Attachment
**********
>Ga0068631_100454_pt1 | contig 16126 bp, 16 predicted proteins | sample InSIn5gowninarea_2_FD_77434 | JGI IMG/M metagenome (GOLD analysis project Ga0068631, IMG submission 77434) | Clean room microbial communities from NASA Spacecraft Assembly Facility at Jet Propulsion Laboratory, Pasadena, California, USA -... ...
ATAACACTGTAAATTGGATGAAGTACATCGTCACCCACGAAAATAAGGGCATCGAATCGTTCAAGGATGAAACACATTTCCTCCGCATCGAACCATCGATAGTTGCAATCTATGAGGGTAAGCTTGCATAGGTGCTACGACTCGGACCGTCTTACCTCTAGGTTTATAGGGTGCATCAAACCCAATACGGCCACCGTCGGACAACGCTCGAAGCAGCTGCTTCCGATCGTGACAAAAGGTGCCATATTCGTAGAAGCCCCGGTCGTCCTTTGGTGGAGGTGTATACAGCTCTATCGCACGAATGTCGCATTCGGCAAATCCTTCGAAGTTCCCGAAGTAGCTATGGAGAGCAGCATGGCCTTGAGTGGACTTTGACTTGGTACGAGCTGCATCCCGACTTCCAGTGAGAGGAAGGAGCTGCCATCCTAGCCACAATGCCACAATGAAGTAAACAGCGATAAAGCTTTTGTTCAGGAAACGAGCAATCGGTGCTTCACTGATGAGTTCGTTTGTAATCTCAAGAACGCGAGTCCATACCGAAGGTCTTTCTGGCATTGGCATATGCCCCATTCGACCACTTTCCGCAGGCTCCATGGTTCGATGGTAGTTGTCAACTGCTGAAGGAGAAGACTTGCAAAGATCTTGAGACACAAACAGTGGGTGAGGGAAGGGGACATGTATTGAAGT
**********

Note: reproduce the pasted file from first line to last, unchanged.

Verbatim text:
>Ga0068631_100454_pt1 | contig 16126 bp, 16 predicted proteins | sample InSIn5gowninarea_2_FD_77434 | JGI IMG/M metagenome (GOLD analysis project Ga0068631, IMG submission 77434) | Clean room microbial communities from NASA Spacecraft Assembly Facility at Jet Propulsion Laboratory, Pasadena, California, USA -... ...
ATAACACTGTAAATTGGATGAAGTACATCGTCACCCACGAAAATAAGGGCATCGAATCGTTCAAGGATGAAACACATTTCCTCCGCATCGAACCATCGATAGTTGCAATCTATGAGGGTAAGCTTGCATAGGTGCTACGACTCGGACCGTCTTACCTCTAGGTTTATAGGGTGCATCAAACCCAATACGGCCACCGTCGGACAACGCTCGAAGCAGCTGCTTCCGATCGTGACAAAAGGTGCCATATTCGTAGAAGCCCCGGTCGTCCTTTGGTGGAGGTGTATACAGCTCTATCGCACGAATGTCGCATTCGGCAAATCCTTCGAAGTTCCCGAAGTAGCTATGGAGAGCAGCATGGCCTTGAGTGGACTTTGACTTGGTACGAGCTGCATCCCGACTTCCAGTGAGAGGAAGGAGCTGCCATCCTAGCCACAATGCCACAATGAAGTAAACAGCGATAAAGCTTTTGTTCAGGAAACGAGCAATCGGTGCTTCACTGATGAGTTCGTTTGTAATCTCAAGAACGCGAGTCCATACCGAAGGTCTTTCTGGCATTGGCATATGCCCCATTCGACCACTTTCCGCAGGCTCCATGGTTCGATGGTAGTTGTCAACTGCTGAAGGAGAAGACTTGCAAAGATCTTGAGACACAAACAGTGGGTGAGGGAAGGGGACATGTATTGAAGT